Newspaper Page Text
THE REPUBLIC: SUNDAY. MARCH 17. 1901.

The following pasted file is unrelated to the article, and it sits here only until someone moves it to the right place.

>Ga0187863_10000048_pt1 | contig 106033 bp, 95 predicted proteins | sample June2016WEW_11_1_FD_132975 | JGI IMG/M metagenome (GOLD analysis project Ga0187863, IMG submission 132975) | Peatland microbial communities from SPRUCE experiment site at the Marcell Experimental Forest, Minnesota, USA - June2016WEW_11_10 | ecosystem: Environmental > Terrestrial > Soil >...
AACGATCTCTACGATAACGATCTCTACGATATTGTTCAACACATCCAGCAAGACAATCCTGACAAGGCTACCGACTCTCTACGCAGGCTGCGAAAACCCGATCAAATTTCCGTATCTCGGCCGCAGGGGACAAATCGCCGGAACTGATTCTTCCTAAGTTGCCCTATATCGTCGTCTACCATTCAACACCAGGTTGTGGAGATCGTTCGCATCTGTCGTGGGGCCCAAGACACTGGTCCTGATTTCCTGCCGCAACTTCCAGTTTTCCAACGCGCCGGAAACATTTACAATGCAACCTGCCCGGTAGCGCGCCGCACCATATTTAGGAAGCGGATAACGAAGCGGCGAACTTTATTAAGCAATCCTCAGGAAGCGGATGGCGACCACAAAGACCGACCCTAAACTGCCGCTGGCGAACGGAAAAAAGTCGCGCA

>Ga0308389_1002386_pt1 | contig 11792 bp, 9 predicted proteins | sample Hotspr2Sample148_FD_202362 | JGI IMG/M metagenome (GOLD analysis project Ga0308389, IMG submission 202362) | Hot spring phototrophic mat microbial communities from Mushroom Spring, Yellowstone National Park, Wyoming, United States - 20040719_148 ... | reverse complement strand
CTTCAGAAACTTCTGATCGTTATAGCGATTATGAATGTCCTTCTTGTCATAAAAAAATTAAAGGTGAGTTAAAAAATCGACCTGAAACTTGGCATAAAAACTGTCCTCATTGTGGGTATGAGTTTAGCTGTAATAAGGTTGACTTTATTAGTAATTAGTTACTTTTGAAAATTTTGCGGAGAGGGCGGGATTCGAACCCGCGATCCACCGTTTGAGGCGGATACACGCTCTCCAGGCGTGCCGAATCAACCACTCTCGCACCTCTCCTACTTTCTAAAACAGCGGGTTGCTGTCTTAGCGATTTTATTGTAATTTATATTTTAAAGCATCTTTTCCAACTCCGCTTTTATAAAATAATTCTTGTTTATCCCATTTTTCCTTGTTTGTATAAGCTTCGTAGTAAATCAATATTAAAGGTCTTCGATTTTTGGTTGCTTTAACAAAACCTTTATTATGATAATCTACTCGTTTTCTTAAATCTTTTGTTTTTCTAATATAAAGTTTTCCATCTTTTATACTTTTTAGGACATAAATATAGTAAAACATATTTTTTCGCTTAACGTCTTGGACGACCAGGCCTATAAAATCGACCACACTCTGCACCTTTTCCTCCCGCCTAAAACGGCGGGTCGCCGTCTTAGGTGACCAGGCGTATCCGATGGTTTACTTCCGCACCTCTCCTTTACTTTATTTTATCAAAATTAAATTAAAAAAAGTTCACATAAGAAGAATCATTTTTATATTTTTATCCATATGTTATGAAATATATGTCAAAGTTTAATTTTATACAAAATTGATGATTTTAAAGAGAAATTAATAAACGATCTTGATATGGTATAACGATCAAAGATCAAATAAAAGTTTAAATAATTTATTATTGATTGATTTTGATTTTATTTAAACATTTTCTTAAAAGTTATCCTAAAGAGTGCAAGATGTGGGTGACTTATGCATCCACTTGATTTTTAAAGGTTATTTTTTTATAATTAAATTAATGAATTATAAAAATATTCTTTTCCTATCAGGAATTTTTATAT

THE PIRATES OF COTTONWOOD CHEEK. Romance of the LouisianilkT. 9 Purchase lw M hi I X E. s 5 How Culbert WRITTEN TOR THE SUNDAT RErUBUC. Captain KIdd himself was no -more daring and no moie murderous than were tho lead ers of those various hands of pirates wITo infested the Mississippi River In tho latter j ears of the Kighteenth Century. That was before civilization had dona more than send her advance guards into this region; but not until after that advance guard had established a rich trade between Its stations. For what is there that pirates may prey upon if thcro be no conimerco? Your pirate, whether on sea or river, has no use for those legions In which there are no goods that may peel: market and. In the seeking, expose themselves to peril and their custodians to death. There was almost a chain of pirates ex tending from a few miles below St. Louis to a few miles above Cairo In the early eighties of tho Eighteenth Century. Their existence was bnel from the time when tho commercial trade between St. Louis and New Orleans grow- Important enough to war rant the expenditure of a robber band's time and attention upon It to the other time, not lar distant, when it grew too great to be successfully and safely Interfered with rBut In those feu- years an enormous amount of goods was btolen and bcoies of lives were sacrificed. And this story has to tell of the blow which was virtually the destruction of the Mississippi Itiver pirate Industry. The Start of the Barge Of M. Beausoliel. It was three years after the great Hood "annee des grands eaux." the Frenchmen of Louisiana called it which occurred in June, 17S1. In the spring of 1TS7 M. Francis Beausoliel started from New Orleans with a richly laden barge, expecting to Sell his cargo to the citizens of St. Louis and reap a great harvest of llvres. His barge was fitted out as luxuriously as possible, and the crew that manned It com prised a score of men. There were oar locks and huge oars for rowing; there were windlasses for the ropes which, fastened to trees along the shore, might give help when the current was too strong for the oarsmen to overcome: and thcro was one big white sail, square-cut, which might be used when tho wind was in the right direction. The departure of the barge late in March. 17ST. was an important event in tho local history of Mew Orleans; for it was a large bargoand the most richly freighted one that had ever started up the nig river, m. ccau sollel had all his fortune in the venture: His cash had gone to purchase tho boat: his lnnds had bought the goods; a dozen slaves had bought the provisions. It was a momentous enierpnso mr .u. Beausoliel and an historic one for ew Orleans. So it was no wonder that M. Beau- illel was anxious: and no wonaer tnai wnen tho barge began Its trip, with the first niinnu nf flnviicht one March morning, the low river front of New Orleans was lined with villagers, who waved their hands and hats and kerchiefs and shouted "bon voy age." A Thousand-Mile Trip Rowing Against the Current. The trip for a thousand miles was prosaic Now- and then a favorable wind wouid fill out the big, 6quare-cut sail and send tho heavy barge plowing stolidly against tho nwift-flowing current; but for the most part It was a steady battle of oars and ropes galnst the current and the wind. But there wero intervals of rough feast ing and rougher song. 'With tho fall of dark ness each day the-barge was dragged toward the shore and tied up; for It was a tortuous and unmarked path that was being followed, with snags protruding their ugly heads upward from many hidden sandbars and huge tree trunks riding madly upon the waters with the force of battering rams. M. Beausoliel could not risk his precious Will Celebrate Her Ninety Second Birthday oi April 1. Mrs. Nancy Palmer. Who Came io Missouri in 1830 and Has Been a Republic Reader for 60 Years, Is Still Enjoying Life. ftvltlTTEN FOR THE SUNDAY REFDBLia On ADrll 1 Mrs. Nancy it. raimer wiu celebrate her ninety-second birthday. She has been twice widowed, has survived seven brothers and sisters, three sons and numer ous grandchildren, has recovered from the physical Injury and nervous shock occa sioned by being thrown from a buggy which was in collision with a street car, and is still enjoying life with as light a heart and as bright a face as though she were but 60. It Is only within the past two years that Mrs. Palmer has become physically en feebled. She Is not an Invalid even now not by any means; but only In the brightest and balmiest weather does she venture out with her daughter, Mrs. Virginia Shaffer of No. 728 North Newstaad avenue, for a drive. Now and then she attends services at tho Delmar Avenue Baptist Church, of which she Is a devout member, and of whose pas tor, the Reverend Doctor J. T. M. Johnson, she is a great admirer and firm friend. "I could so to church fust as-well as amti 15!rTMcyTiaihief, vfhd birthday on s5Si Fl!rlssssElisssssssssssssssssssfe iIjSBBBBBjE tssslsssssssssllsssssssssssssssssssssssssssssVsssssf' k LsssssssssssssssssssssssssssssssssssssssssssssssssssssssssssssssSaSfN rd v r-ir5WjlBSSSSSSSSSSSslE4-?-'rf''-:rJK ?s'6v Wt C u!VKrSS9lisssssssBtlmMCCSv 7 Jti -$ J and His Crew Fell Victims to the Ingenuity boat and its more preclouB cargo when night had hidden the dangers from view; and so the brawny crew would draw close to shore and, with work forgotten for the time that raust elapse before the first rays of the morrow's sun should signal the beginning of another day of toll, would spend their hours bellowing songs that had been learned in Franco and swearing rough oaths the while they told of marvelous adventures and drank deeply of strung red wine and golden brandy. The hills of Natchez, the sheer bluffs of Memphis, the swamps of the St Francis basin and the wide mouth of tho Ohio had been passed at last, and the time until the end of tho Journey was being computed in days instead of In months, as at the start, or in weeks, us had Iken the manner later on. Passing the Ohio and Beginning the Last of the Jouruev. It was well Into May when the barge had passed the Ohio and begun the last stage of the long trip. All the chill was out of the night air, and the sun beat down hot and straight during the long days. The water glistened In moonlight and dazzled In sun light. The closely wooded shores were dark ly green, and. day and night, big-throated xrogs Deuow-ea a chorus w fclcn was taken up j.? uvim uuu uuu &nu orcnesiruiea oy droning insects. At Ions, long intervals there came the sharp report of a rifle; now and then a red face would peer curiously from between the trees on either bank. And all through the day there was the rattle of oarlock, the curses of men tug ging at ropes, and, when the wind was fair, the clanking of yardurm and mast. At night there was the halt, and then louder songs and more thrilling stories and deeper curses and longer drafts of wine. One hundred and thirty-five mile" below St. Louis, on the Missouri side of the river, there was a break in the solid wooded border of the shore. Here a sluggish creek, that began its course some twenty miles to the southwest and wound its slow way be tween low banks that were broken In many places by other sluggish streams, poured its reeble strength into the Mississippi. One hundred and fourteen ytars ago this creek had no name; twenty years later it was called Cottonwood Creek. Its mouth was a few miles below Grand Tower, and ten miles above it was a wooded island that was half a sandbar. This Island, likewis?. had no name In ITS"; a few years later it was called Beausoliel's Island. Now it is washed away or has become a part of the mainland, one cannot learn which. Culbert's IMrates Lay Plans to Attack. In May, 17S7, the creek was the head quarters of tho most dangerous and daring band of pirates that ever Infested the Mis sissippi. An Englishman, named James Culbert, was the leader; his first lieutenant was Joseph Magilbray, who called himself a Welshman. The party itself was com posed of as precious a lot of renegade Frenchmen. Spaniards, Americans, Indiana and negroes as ever remained unhung. Every man of them was a daredevil, who hesitated not at any kind of plunder or murder so long as there was the promise of 10 llvres In the Job. As Beausolell's barge nearcd the mouth of Cottonwood Creek one of Culbert's men saw it. Preparations were made for an attoik, but a strong breeze sent tlu neavy bo-it swiftly north, and it was soon hid Lehind Grand Tower. Culbert sworo impotently for an .rri,r; then he and his band Tiegan a desperate march up the river swimming creeks. .ad lng through marshes, clambering over fall en logs bent upon heading off the barge, and ever pushing forward with the energy that the hunter displays when there is game to be killed. I body," declares Mrs. Palmer, with great posltlvencss, "if I were only a little better able to walk. I could sit through the serv ices without the slightest inconvenience, and could enjoy, the sermon, too." The greatest regret Mrs. Palmer has Is that defective vision, developed In recent years, prevents her from reading. Until a short while ago she was a great reader of newspapers, and especially of The Republic, having becomo a subscriber to this newspa per sixty years ago. .Through it she has gained a wonderfully wide range of infor mation, and has kept In closo touch with the news of not only the city and State, but of the nation and the whole world. Now. being unable to do her own reading, she has it dona for her; and the most pleasant hours of htr day are those during which she lis tens to the soft voice of her youngest daughter, Mrs. Shaffer, reading aloud the day's news. Oh, I can in tl pictures," corrected snnrails-ladz whe It was suggested wu7 celefcrate ner 92ncT April 1. The second day out they caught sight the barge again. The wind had died down, and the crew was pulling heartily at the oars. A hundred miles, and they would be at the end of their up Journey. There should bo a rest that night, and In four days more, or five at the most, St. Louis would be reached. Five miles up the river was the island which later came to be known as Beauso lell's Island. It waa plainly In sight of the crew, and Beausolell determined to tie up there for the night. The robbers guessed as much; and when the barge reached the Island and the crew carried the lines to the shore and made them fast to three trunks Culbert was opposite, on the mainland, gathering his forces for the stroke. Casotte's Gay Dance to the Music of His Laugh. Darkness brought the crew upon deck. A waning moon split the blackness of the eastern sky, but gave scarcely more light than did tho glow of the busy pipes be tween the lips of the lounging men. The singing and the story-telling and the drink ing began quietly enough; but ere long there was a roar of voices that drowned even the chorus that filled the forests on mainland and Island. Out of the small cabin room of M. Beau- History relates that within the space of three minutes Casotte pitched fourteen of the pirates Into the river. solell came a yiung man. He was small of stature and slight of build; but there was tho strength of a Kiant and the agility or a panther In the limbs of that small body. His face was light brown in color; his kinked hair further proclaimed him a ne gro. He wns Casotte, slavo and body servant of M. Beausolell, and cook for the barge crew. "Come. Casotte," called n youth near the bow. "Cornel Dancel See I Blng!" And he began to roll out a rollicking song in which hH comrades Joined. Casotte threw back his head and laughed. that It was unfortunate that she could no longer enjoy that feature of modern Jour nalism. "If they are well printed, and there is not too much black about them. I can mako them out nicely. But I can't read tho small type." ' Th'o period In this latter sentence was a patient aid reigned little laugh. Mrs. Palmer tells of the December, seventy-one years ago, when she came with her parents. Captain and Mrs. Jo Garrett, In wagons from Henry County, Virginia, to the great West. Six weeks was consumed in the trip, which now requires but a day and a half. The family settled near St. Charles, but in St. Louis County. A year later Colonel Daniel Martin, her sweetheart back in the Old Dominion, came to claim her as his bride. She went with him to Warren County, Missouri, where they re sided until his death in 1S44. The widow came to St. Louis then that she might better educate her three sons and two daughters. Her house was on Market street near Fifth. After seven years of widowhood she married William Palmer, who was a neighbor of her parents. and lived with him near St. Charles until his death in 1SS3. Then she came to St. Louis, and has since made her home with her two daughters. Mrs. J. H. Kennedy of Clinton. Mo., anil Mrs. Virginia Shaffer of St. Louis. Last spring Mrs. Palmer and Mrs. Shaf fer were driving near D-elmar avenuo and King's highway when their buggy was struck and overturned by a street car. Both women were thrown out and severely injured. Mrs. Palmer's wrist was broken and sho and her daughter sustained deep scalp wounds. It was feared that Mrs. Palmer would not recover from the shock. but she rallied bravely. Mrs. Palmer counts as one of her best friends, the famous Colonel D. P. Dyer, whom she has known since he wns a very young man. She and Colonel Dyer have had many political arguments, for Mrs. Palmer Is a stanch Democrat, while she calls Colonel Dyer "a black Republican." Mrs. Palmer's other good friend. Doctor Johnson, promises her a great reception when she completes her century of life on April 1. 1909, but she insists that she "does not want to live to grow old," and 100 years, she contends. Is quite old. Mrs. Palmer has thirteen grandchildren, and fifteen great-grandchildren, most of whom live in St. Louis and Missouri. One of her granddaughters, Mrs. Nancy Sears, daughter of Mrs. Shaffer and the wife of Fred Sears, formerly of St. Louis, now lives in St Paul. WESTWARD COURSE OF CIVILIZATION'S MARCH. To th Editor ef The Sunday Republic. I suggest as a feature of the World's Fair a panoramic display showing the westward progress of civilization, which has now almost completed the circuit of the globe. Start In the Far East with China, show ing the Temple of Heaven, or the Temple of Confucius; India, with the Taj Mahal, the finest building extant: Babylon, or Nineveh, the Temple of Bclus, or the Hanging Gardens; Egypt, the Pyramids, which could be used as observation tow ersr Greece, the Parthenon, Acropolis and Stadium. In which Olympian games could be given; Rome. St. Peter's and the Coli seum; Spain, the Alhambra; France, tho Louvre," and -perhaps the storming of tha Bastile; England, Westminster Abbey, Balmoral Castle, London Bridge; the Span ish' American countries, typical buildings: Mexico, a facsimile of the volcano Po pocatapetl; United States, exact counter parts of the different State capitals. If Forest Park Is selected as the site the River des Peres could be used to represent - me juississippi niver, ana on It could 08 ahown everything of Importance Do Soto 'discovering the Mississippi, and other hls 1 torical incidents; tho Eads jetties, the Eads 1 Bridge, scenery, engineering possibilities. ucn as portaDie jetties, dredging, overflow reservoirs, eic we couia snow wnat was done in Egypt with the River Nile how they took care of Its overflow waters, or we might reproduce the Euphrates. JUL A. MARTIN. No. 713 Bayard avenue, St. Louis. amd Muscle of Laughing Casotte the Year oflt was a peculiar laugh loud, strong and penetrating, but wholly musical, "No, No, monsieur. Casotto could not dance to thatl Seel" He mado a few grotesque movements in time to the song that was being shouted. "That Is what it would be like should I dance to your music! Seel This Is how I would dance." His head was thrown back again, and the peculiar laugh burst forth. But this time it was a different laugh, for all that it was tho same one. It was a dance tune, rippling and rolling tn perfect time for the steps that the ne gro's feet began now to take. The bargemen sprang from their Beats and crowded themselves In a circle around Casotte. Some began to beat time with their open palms. Culbert's Band .Toius Casotte's Audience. No one turned from the laughing dancer; 7ffM W&K(f not even when a score of heads were thrust Irffi He Jvu(mv above the edges of the barge's deck, and a vJo 3 uv score of swarthy bodies were lifted upward YAWy E 'jy5?Y by twoscore of hardy hands. WMj IS ' VAai(X The first of tho Invaders to spring aboard ly 3 r)$&wyi .was Culbert tall, heavy and powerful. His By 'TOwZWMmITO moccaslned feet made no noise that rose gyyy(yy 35 'ySiO fr """ "1 m ""SJBjSBBSPlai HT"'SLrrZ BOOKER T. WASHINGTON TELLS HOW HE CAME "UP FROM SLAVERY." WRITTEN FOR THE SUNDAY REPURMC. Booker T. Washington has written the story of his life. The book Is called "Up From Slaery. An Autobiography." Com ing just at this time It seems almost nn answer to the harsh criticism of tho negro race which has been embodied In William Hannibal Thomas's "The American Ne gro." Mr. Thomas Is a negro, but not a Southern negro, and ho did not become ac quainted with tho conditions of negro life in the South until 1S71, when ho went to South Carolina in the interests of negro education. He takes tho pesslmlst'3 view of the progress of his, race. To him tho negro Is deplorably bad. On tho other hand. Booker T. Washing ton is an optimist. He writes particular ly of his own struggles, and the two books are dissimilar in purpose. Mr. Thomas ad mits that Mr. Washington's work at Tus kegee Is admirable, but he agrees with the latter In condemning the majority of the negro clergymen and teachers. There are other points or agreement. Both are of the opinion that a mistake was made In granting the franchise to the negro. They unite in thinking that It Is In the knowledge and practice of agriculture and a country life that tho negro's best hope lies. Booker Washington is proud of his record, as he tells it In his life story. Ho shows much gratitude to all who have aldoii him He says that he Is proud of his race and hns never wished to belong to any other. When a ragged, dirty little boy of 12 Wash ington made his Journey on foot from his iume in vest Virginia to Hampton Insti tute. Arriving at Richmond without money he slept under a wooden sidewalk for many nights, while he earned enough money during the day around tho wharves to car ry him on to Hampton. Not many years afterwards a great reception was tendered to him in this same city of Richmond. Such contrasting Incidents are numerous In his life. From the day when a little slave, Booker carried his young mistress's books to the schoolhouse door, and so caught-a glimpse of the children studying within, he longed to go to school. Ho was a good-sized youth when the opportunity came, but he had learned, by solitary study, all that a Web ster's spelling book could teach him, and even mastered the making of the number 18" mui-u was uiways stamped on the barrels m mo sait rurnace where ha after the emanclDatlon. wi .r,. worked. trance examination at Hampton was an order to sweep a recitation-room, a task ""ltu "" was so eager to ao to perfection that he swept the room three times and dusted it four times before he was satis fled, says a reviewer in the New Tork Times. Ono can imagine the joy In his faco when the teacher told him that ha seemed worth admitting arid n)ni.).i. appointed him Janitor, thus enabling him to jr-.u uis uuara enureiy Dy work. His tu ition was paid by some kindly friend of the institute, his clothing generally cam out of gift barrels from the North, and his books were borrowed from his mates. THE IlfFLUEJfOE OF THE TOOTUUKTJSH. Primitive enough, probably, the accom modations were at Hampton In those days, but it seemed Ilka paradise to a boy who had never sat at a table to eat -his meals, slept on a bed between two sheets, or. en joyed the pleasures of a bathtub and a. toothbrush. Tha latter Instrument evi dently made a deep Impression on his youth ful mind, for he says mora than once that Its civilizing Influence Is enormous, and that if a pupil In his school voluntarily buys a new brush when the first ono Is worn out he always counts on that boy amounting to something In tha future. Ho has. Indeed, Inculcated the use of the tooth brush so forcibly among his pupils that, as he remarks, very often a new applicant comes to Tuskegee with no other wardroba, Tuskcgee Normal and Agricultural Insti tute has been built up under the direction above the laugh of the dancer and the rhythmical clap of brawny hands. Ho stepped straight toward the closely drawn circle; behind him came his men. Each held a pistol, each carried a long, glittering knife In his belt. Culbert's heavy hand fell on tho shoulder of one of the spectators, and Culbert's pis tol barrel struck him sharply on the side of the face. The man gave a cry of pain and alarm. WJMM end according to the Ideas of Booker T. Washington. He went to Tuskegee on the Invitation of two gentlemen of tho town and began work with thirty pupils In a tumble-down shanty with tho colored Meth odist Church as nn annex. Very soon ho obtained money enough to purchase an old abandoned plantation In tho neighborhood. THE IIAIIDEST TASK IN SCHOOL. Mr. Washington admits that tha hardest llW jMfc V TfejA-V5JH) 15, Mr 7.asssssfijisssssssssssssssal 1s?S iflE& Y?W iQ HlHl.sllllBajsllllH ; iK& psIM ? '- ajijijijBjijijijSjijijijijBiijijisssjl wi i5!ojSSSjPsir iijisssssji ( MKrSB : HW "V'U'.-JBBbssssI, w BtsslHallKI I LkJ3MmH'! Bij.....HiBeS : teiHB 1 HKpgssssBM rff gt J '-lBHIiy asssssM f jfei I .'l?SX;S3;j ''.Wi-.l ') iisjijijijijijijijijijijiDajiRajijijijijl 2 B$$SSiljjlSSSjjjf I'ti ' etSSSST ''f I A ijSPsy:4 'asssssW :fl JT A if J l"8"13' CKV A55 jl iff K Before "L'Aiuiee des And Culbert's pistol sent a bullet crashing through his brain. There was a wild scramble, but It was In vain. rour or tne oargemen were ueaa; ine outers, couna nana ana toot, wero lying helpless upon the dec. With them was 1L BcsusolcU head. a. nkwilng gash In. his fore- Casotte alone was untouched. He stood silently where be had been dancing. "Come, pitch 'em into the hold," cried Culbert And the bound men were kicked and rolled and dragged along the deck to on open hatch, and tumbled roughly through It, one upon the other. Culbert turned to Casotte. "What are you doing here?" he asked. In reply Casotte began to laugh his pecu liar dance song, and his light feet began again their dance. "Pool nigger, scared out of his wits," grunted Culbert, giving Casotte a kick that sent him across tho deck. Casotte's Joy Because He Was Hid of a Master. And still Casotte continued to laugh. "What are you laughing at? you fooll" shouted Culbert. "I laugh because I am free! I was a slave you have made me free! See! I dance! See! I sing!" k And around and around be moved, his arms waving gayly, his open mouth shout ing forth its laughing melody. "I have belong" to M. Beausolell," shout ed the negro. "I cook for the dogs the beasts. He beats me. Now you have got him tied. You will let me beat him. Then jou cut his throat." "Say you are the cook7" Interrupted Culbert. "I'm. monsieur; I cook for the beasts the dogs you have put In the kennel 1", And his laugh was a low, broad, far reaching guffaw. "What's your name?" asked Culbert. "Casotte." answered the negro. "Well. Casotte, stop your infernal laush and get mo a rousing supper here in half an hour." The negro began to shout again. He doubled himself together like a Jackknife. swaed from side to side, and fell to the floor In a p.iroxysm of mirth. "What's the matter now, you fool!" Fhouted Culbert, kicking him again. "Get up from there aril get my supper." "Yes. ma.-.sleur. But I must laugh for onco I more. See! There is good food! And I laugh to think that you will eat it you and your brave men, monsieur le Generall He broke into another fit of laughter, and danced his way toward tho cooking-room of the barge. Casotte's Feast for Pirates and the Beginning of the End. Casotte cooked away, and laughed as he cooked. In half an hour he had set before the hungry pirates such a feast as they had not tasted in all their wild lives. And with it he gave them wine rare old wine that the rich merchant Moxant of New Or leans was sending to the stepson of his dead partner, Pierre Laclede Llguest. Culbert drank as though the wlna were water. Then he called for more, and Ca sotte rolled a cask of brandy upon the deck. Cultert burst in the head with his mighty fist ilnd summoned his men to drink. They took the fiery liquid Into their throats by I the cupful, growing, first, boisterous, then j maudlin, and at last falling about the deck l:: iirunKen s-tupor. Culbert alone kept his head. He continued to drink and roared volumes of curses at his men who could not stand the liquor, and whilo doing this he was stamping his way task he has encountered In his school, aaldo from procuring enough money to run it, has been tho convincing of his students that It is a good thing for them to learn these trades. Most of them have come to the school with the idea that by educating themselves they can for tha futura avoid all manual labor. It is a ruda shock for a man (for most of the students are grown men and women) with such an idea to ba put to making bricks or digging a cellar, or for a woman who has coma with tha ex pectation of studying; Latin and literature) to be put to laundry work or tha vin of mattresses, as an incident to her edu cation. The students object and tha pa rents object, hut still they coma to Tuske gee In ever-Increasing number and go out I Dix Ba.tea.ux." about the deck, now and then halting tl I kick tho rlb3 of a sleeping pirate. I At last ho rolled his drunken way toward 1 tne hatch, with much deliberation ha load- eu ais pistol, neja it at the opening of th hatch and fired upon the moss of helpless icon piled together in the hold. There was a dying scream la answer. Culbert laughed thickly. The Death. Struggle, and the Passing of Culbert. The next Instant hl3 throat was between the fingers of Casotte. The pirate leader struggled with the pow er of an ox. His thick fingers gripped the negro's slender wrists, and hl3 heavy arms strained with a force that would have broken tho bones of a lion. Slowly the slender fingers of the negro were drawn apart. But as they yielded they tore skin and flesh from Culbert's throat. The pirate screamed with pain and partly relaxed his hold upon Casotte's wrists. In stantly they slipped from his grasp, and his own wrists were caught as In a vise. It was a grip that would not yield. There was the cracking of tenso muscles as Cul bert's arm3 were forced downward until they were straight, drawn backward.pressed closer together behind him and forced, steadily upward up up until there cam a sudden twist, the sound of a breaking bone, and a piercing howl that was half a curse and half a cry for mercy. Casotte quickly released his hold upon the pirate's wrists, threw his arms about his body, lifted him. still screaming and, cursing and pleading, clear of the floor, ran lightly to the edge of the deck and pitched him Into the treacherous, muddy current. What could tho pirate leader do, with a. broken arm. and a torn throat against the might of the Mississippi? Nothing, except to cry out in fear, and go down with his cry unended. I The Return to New Orleans and "l'Annee des Dix Bateaux." Casotte hurriedly released the bargemen and together they attacked the still sleeping" pirates. History states that within tho space of three minutes Casotte pitched four teen of the pirates Into the river; that ha beat them back or shot them as they at tempted to climb upon the barge. It is possible that history 13 wrong as to the time consumed by Casotte In that work; but certain it is that he and the members of the crew threw every one of the pirates Into the river. Some got ashore, but most of them drowned or were killed when they; sought to clamber upon the barge. M. Beausoliel seems to have been faint -hearted, for Instead of continuing his jour ney to St. Louis, barely 100 miles away, ha turned the bow of his barge downstream and made hosts to New Orleans. There ha reported his experience with the pirates; and , Governor General JVIiro ordered that In fu ture trading barges should go In fleets. In the following spring ten keel boat started together up the river. Each waa ! armed with a swivel gun, and the purpose ' of their commanders was to capture or kill the pirates If they could be found. ' But they were never found. On the banks of Cottonwood Creek a cabin, some cases ' of guns and the wrecks of half a dozen barges were discovered; but there were no pirates, and from that day to this there has; " not been a well-organized, progressiva band of river pirate' t that neighborhood. The ten boats proceeded to St. Louis; and eo great a sensation did their arrival occa sion that the year 17SS has gone Into history as "l'annee des dix bateaux," or, as w would say, "the year of tho ten boats." equipped, not only with good mental train ing; but with a special knowledgo about soma ono trade that will make them, of usa to any community. MOST TRUSTWORTirr OF COLORED HEX TRAINED IX SLAVERT. Among those who have aided him at Tus kegee Mr. Washington mentions an ex slave as ona upon whom, ha has always depended for advice and guidance, and ha ays that, since the man has never been to school a day In his life, ho attributes) his unusual power of mind to tha training given Ms .hands In tho process of master ing well three trades In tho days of his slavery. Ho also gives it as his opinion that in five out of ten oases the most trustworthy colored man in any Southern community to-day wUl ba found to ba ona who learned a trade while a slave. Hs says little or nothing; of the negro' social or political standing', evidently think- jlng that those things will come in dus 'time, and when the negroes themselves have learned them. In a. speech delivered! hefore . congressional committee in Wash ington tn 1S9S to secure Government help for the Atlanta, Exposition, Mr. Washington emphasized the fact that while the negro should not ha deprived by unfair means of the franchise, political agitation would not save him, and that hack of the ballot hs most have property; Industry, skill, econo my, intelligence, and character, and tha no race without these elements could per manently succeed. A chapter which the anther devotes to his methods 'of raising' money is full of rood humor and good sense, and It reveals In a marked manner the mfperlor and en dearing traits of Booker T. Washington's character. A man who receives thousands of dollars in trust from such men as Colli 9. Huntington. Andrew Carnegie, Morris K Jesup, end others ilka them, must be a person of most convincing worth. Mr. Washington says that all he has ever had to do In collecting' money was to give peo ple of wealth an opportunity to helt, and; that ha has nowhere met such a, One spirit f generosity' as in Boston. XJkewise, it is far too early to do any guessing as to the partioular attractions that would ba given at those two houses in tha event that they ba kept open all tha rear. Of course, they would be flrst-classt txxt thai is an that can ba said of them just now, At Chicago there were many theatrical Tentures that never got beyond the con Vtiuullv stage! a larger host never got any further than the promoters. All visitors to that bis; fair remember the huge monument to the failure of Steel Mackays plan to bnHd a glgantlo amphitheater in which tha sports of ancient Greece were to be repro duced. A mint of money was sunk in tha Ventura, and ittll it was never carried through, tha constructive period. The build ing was never finished, and the shows were Tor givan. believe I am safe in predicting that'soma great scenio production will be the theatrical amusement feature of the St. Louts World's Fair, It will ba something after the ordai f "Ben Hur" probably not "Ben Hur" lt elf, bat something on the gigantic scalo ol that wonderfully produced play. It will b given in a place that Is especially suited to such performances, with an enormous stage, and a vast number of supernumeraries; with magnificent scenery, and 'with a finish that will rival any actual pageant of ancient oi ftnodani times. I am not prophesying now: out x win dare to' suggest the possibility of soma great Louisiana Purchase speotacle being shown. It may be operatic, or dramatic, or both! but certainly It will have much wealth of scenery and hugs armies of people. There Is certainly enough material in Louisiana Pur chase history to give foundation for such s work; and perhaps somebody will choose tha light incident, evolve the right story, and ba successful 'enough to get it into tha hands of the right manager for presentation to tho public along with the mammoth cele bration in honor of the greatest Interna- tlonal deal in real estate that was aver coo animated. 41 i.a rjf g&l 3 ' . , . &5l ?t TVMfe M, &Jfi?iSc-hViI---t" v v-a- rfV-jyr.,'4t?c.tfrg-'ffj $&ii-M taw-'-ijjjy .yfrwj-y;fe,a;'fe mmmmmmmm mJ-